This week’s Time Capsule looks at the YWCA pageant, farm sales, escaped convicts and a murder.

100 years ago …

The Thursday, Aug. 21, 1919, edition of The Cobb County Times reported that “the vision of the Blue Crusaders” was presented the Tuesday before at the Wilder Meadow “under the auspices of the National Department of Pageantry and the drama of the YWCA.”

The success of the production was “largely due to the skilled direction” of Sue Ann Wilson. The production was “an allegorical conception of the work of women in the world as seen from the viewpoint of the Young Woman’s Christian Association.”

The weather for the event allowed for a large audience that came from all sections of Cobb County and the surrounding counties. There were even participants that had come from as far away as Rome and Chattanooga.

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The Friday, Aug. 22, 1919, edition of The Marietta Journal reported on some large farm sales.

Judge N.A. Morris sold his farm on Allatoona Creek the Monday before to R.A. Hill of Marietta for $37,200. The farm, sold by the Holland Realty Company, consisted of 425 acres with nearly 200 acres in the bottom land and was “considered one of the best farms in North Georgia.”

Belmont Farm “on the Atlanta car line side of Smyrna” was sold by J. Gid Morris to a Mr. Leach of Lawrenceville for $50,000. The farm, sold by J.C. and Frank Read real estate dealers, had been “long considered as one of the garden spots of Cobb County.”

Morris also sold his “old home place farm” in the Gritter district for $25,000.

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The session of police court the Monday before had only 10 cases, but the amount of assessed fines was $67. Some of the interesting cases were -

L.D. Sergeant had “a charge on his head of being ‘over-loaded’ for a dry town and drew a stern reprimand and a fine of $3.50 from (Mayor Brumby).”

Henry Dyson was “charged with excess baggage for a dry state and given a fine of $5.”

Walter Johnson was “fined $7.50 on the charge of exceeding the automobile speed limit and was informed by (Brumby) that the next offense would mean almost as much as the cost of a new car.” The advertised cost of a new Chalmers, being sold by W.G. Clegg’s dealership on Washington Avenue in Marietta, was $1,685.

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The diptheria death of a child and the illness of another at the Pine Grove School, five miles north of Marietta, was reported as causing the closing of the school for a time.

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In the “Current Events” column:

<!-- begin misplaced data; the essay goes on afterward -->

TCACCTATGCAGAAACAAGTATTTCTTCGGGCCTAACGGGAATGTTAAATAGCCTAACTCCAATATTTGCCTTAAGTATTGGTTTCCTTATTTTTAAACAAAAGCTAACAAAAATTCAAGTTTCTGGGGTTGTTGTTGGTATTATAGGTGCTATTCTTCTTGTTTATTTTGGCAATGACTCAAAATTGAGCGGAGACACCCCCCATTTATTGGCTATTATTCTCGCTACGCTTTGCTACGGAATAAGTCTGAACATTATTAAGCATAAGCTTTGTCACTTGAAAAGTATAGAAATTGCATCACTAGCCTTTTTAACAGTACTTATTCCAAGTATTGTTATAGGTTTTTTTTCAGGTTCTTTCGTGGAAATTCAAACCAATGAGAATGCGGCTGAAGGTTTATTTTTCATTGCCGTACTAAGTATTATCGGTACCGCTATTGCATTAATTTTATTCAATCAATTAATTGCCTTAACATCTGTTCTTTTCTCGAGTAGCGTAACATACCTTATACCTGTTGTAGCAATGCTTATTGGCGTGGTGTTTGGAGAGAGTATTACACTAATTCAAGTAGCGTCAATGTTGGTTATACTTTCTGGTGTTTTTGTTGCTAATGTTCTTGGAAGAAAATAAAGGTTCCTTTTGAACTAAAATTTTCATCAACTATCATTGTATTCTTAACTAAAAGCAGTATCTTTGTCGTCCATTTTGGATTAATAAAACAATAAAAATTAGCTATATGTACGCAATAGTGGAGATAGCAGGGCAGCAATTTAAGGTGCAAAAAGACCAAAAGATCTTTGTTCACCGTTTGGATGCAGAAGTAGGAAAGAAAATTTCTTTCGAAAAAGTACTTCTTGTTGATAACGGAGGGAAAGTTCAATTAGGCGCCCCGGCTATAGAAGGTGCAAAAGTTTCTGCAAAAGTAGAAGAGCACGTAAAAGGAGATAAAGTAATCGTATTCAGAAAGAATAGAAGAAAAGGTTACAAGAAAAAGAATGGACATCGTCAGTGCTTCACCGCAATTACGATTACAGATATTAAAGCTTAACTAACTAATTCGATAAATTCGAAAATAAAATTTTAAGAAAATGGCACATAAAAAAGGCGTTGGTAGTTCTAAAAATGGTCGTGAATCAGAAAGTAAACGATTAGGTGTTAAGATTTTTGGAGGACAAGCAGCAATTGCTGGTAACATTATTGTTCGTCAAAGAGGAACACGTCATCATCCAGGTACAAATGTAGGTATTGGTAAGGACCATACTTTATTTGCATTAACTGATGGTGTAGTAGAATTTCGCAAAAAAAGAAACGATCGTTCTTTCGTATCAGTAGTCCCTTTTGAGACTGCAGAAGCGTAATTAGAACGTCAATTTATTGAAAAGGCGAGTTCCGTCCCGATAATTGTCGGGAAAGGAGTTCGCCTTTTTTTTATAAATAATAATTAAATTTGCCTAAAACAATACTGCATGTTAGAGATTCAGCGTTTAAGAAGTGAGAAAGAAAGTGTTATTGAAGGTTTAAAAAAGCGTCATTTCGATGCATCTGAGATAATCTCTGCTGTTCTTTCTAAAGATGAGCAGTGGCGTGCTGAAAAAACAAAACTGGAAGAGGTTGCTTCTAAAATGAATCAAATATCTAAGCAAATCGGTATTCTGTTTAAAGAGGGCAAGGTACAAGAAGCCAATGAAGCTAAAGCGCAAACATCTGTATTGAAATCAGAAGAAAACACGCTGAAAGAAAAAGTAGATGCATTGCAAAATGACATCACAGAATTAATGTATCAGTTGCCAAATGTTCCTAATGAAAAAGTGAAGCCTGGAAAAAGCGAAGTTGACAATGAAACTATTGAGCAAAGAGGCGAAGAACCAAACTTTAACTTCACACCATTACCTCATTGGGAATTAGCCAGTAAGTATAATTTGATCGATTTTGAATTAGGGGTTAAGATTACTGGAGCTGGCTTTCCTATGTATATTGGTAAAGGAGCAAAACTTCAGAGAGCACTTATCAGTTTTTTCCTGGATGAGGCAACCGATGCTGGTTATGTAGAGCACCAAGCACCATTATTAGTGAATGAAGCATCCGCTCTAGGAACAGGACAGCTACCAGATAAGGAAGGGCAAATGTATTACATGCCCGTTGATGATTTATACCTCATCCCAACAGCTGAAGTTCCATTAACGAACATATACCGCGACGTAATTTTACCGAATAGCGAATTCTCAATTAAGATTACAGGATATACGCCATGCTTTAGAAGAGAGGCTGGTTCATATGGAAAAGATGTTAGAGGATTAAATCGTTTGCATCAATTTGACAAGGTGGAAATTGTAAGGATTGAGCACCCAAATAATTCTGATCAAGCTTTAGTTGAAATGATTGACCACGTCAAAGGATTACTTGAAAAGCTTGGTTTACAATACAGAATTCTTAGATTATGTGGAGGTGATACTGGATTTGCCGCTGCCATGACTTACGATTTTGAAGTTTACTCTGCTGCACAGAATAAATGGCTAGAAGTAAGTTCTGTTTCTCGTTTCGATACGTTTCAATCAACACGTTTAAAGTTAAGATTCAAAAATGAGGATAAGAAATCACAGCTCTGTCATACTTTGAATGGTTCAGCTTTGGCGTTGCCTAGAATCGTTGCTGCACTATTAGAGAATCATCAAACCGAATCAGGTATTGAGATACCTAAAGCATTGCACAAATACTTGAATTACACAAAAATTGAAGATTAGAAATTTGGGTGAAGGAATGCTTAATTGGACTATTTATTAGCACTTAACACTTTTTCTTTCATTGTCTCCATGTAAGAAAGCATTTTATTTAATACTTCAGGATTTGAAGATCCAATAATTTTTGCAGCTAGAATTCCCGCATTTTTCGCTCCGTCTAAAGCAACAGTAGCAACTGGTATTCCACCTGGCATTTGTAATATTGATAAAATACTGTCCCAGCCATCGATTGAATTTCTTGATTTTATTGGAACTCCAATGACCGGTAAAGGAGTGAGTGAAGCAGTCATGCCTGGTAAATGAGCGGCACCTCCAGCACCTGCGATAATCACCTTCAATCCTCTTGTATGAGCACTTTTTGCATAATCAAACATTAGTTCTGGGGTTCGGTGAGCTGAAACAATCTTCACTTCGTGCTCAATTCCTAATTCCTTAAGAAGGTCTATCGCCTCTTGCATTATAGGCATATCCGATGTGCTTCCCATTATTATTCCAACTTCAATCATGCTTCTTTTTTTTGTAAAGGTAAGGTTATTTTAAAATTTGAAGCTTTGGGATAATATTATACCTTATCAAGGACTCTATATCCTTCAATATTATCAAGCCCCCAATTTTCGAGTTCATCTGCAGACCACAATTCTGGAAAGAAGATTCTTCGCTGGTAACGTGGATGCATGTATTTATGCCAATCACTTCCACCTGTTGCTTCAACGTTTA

♦ Georgia was estimated to sell 23 million pounds of tobacco from the 1919 crop, which was 20 million more than any previous year. Prices were so good that tobacco had become “the money crop” for a large portion of south Georgia.

♦ The Louisville & Nashville Railroad passenger train was held up four miles out of Columbia, Tennessee, at 2 p.m. the Thursday morning before. The mail car was robbed, but the express car was not entered. The robbers were reported as having escaped in a car after “cutting loose the engine and sending it ‘wild’ down the track.”

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In the “News From Our Correspondents” column:

♦ Corner Chapel section — The three-year-old daughter of Homer Rakestraw was reported as dying the week before after finding and swallowing 2-3 strychnine tablets.

♦ Olive Springs section — V.T. Brooks, Myrtle Crowe and Minnie Martin were reported the Saturday before as being thrown out of their buggy on a return trip from attending services at Orange Hill by a frightened mule. No bones were broken, but everyone was listed as “badly bruised and shaken up.”

50 years ago …

The Marietta Daily Journal and Neighbor Newspapers Inc. were reported in the Sunday, Aug. 17, 1969, Marietta Daily Journal as having announced plans the day before for construction of “an ultra-modern newspaper plant on Fairground Street near its intersection with South Cobb Drive.”

The 19,000-square-foot building was the second phase of an expansion program that had begun three years earlier. The project represented a $1.5 million investment in plant facilities and production equipment.

The Journal moved from its 580 Fairground Street location to its fourth and current location at 47 Waddell Street off Marietta Square in the fall of 2018.

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In the Monday, Aug. 18, 1969, paper it was reported that one of three convicts that escaped from a branch of the State Prison at Troupeville, near Valdosta, were reported as being captured in Marietta. The escapee was caught while visiting his grandmother at her apartment.

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“A 27-year-old Smyrna woman, her hands and feet tied with rope,” was reported in the Wednesday, Aug. 20, 1969, paper as having been “run over by a truck on State Highway 293, just south of Acworth” the night before.

The woman’s husband was charged with her murder. At the time, it was not determined if the woman had been killed prior to the truck hitting her body.

Damon Poirier is the Newsroom Administrator and Historian for the Marietta Daily Journal.

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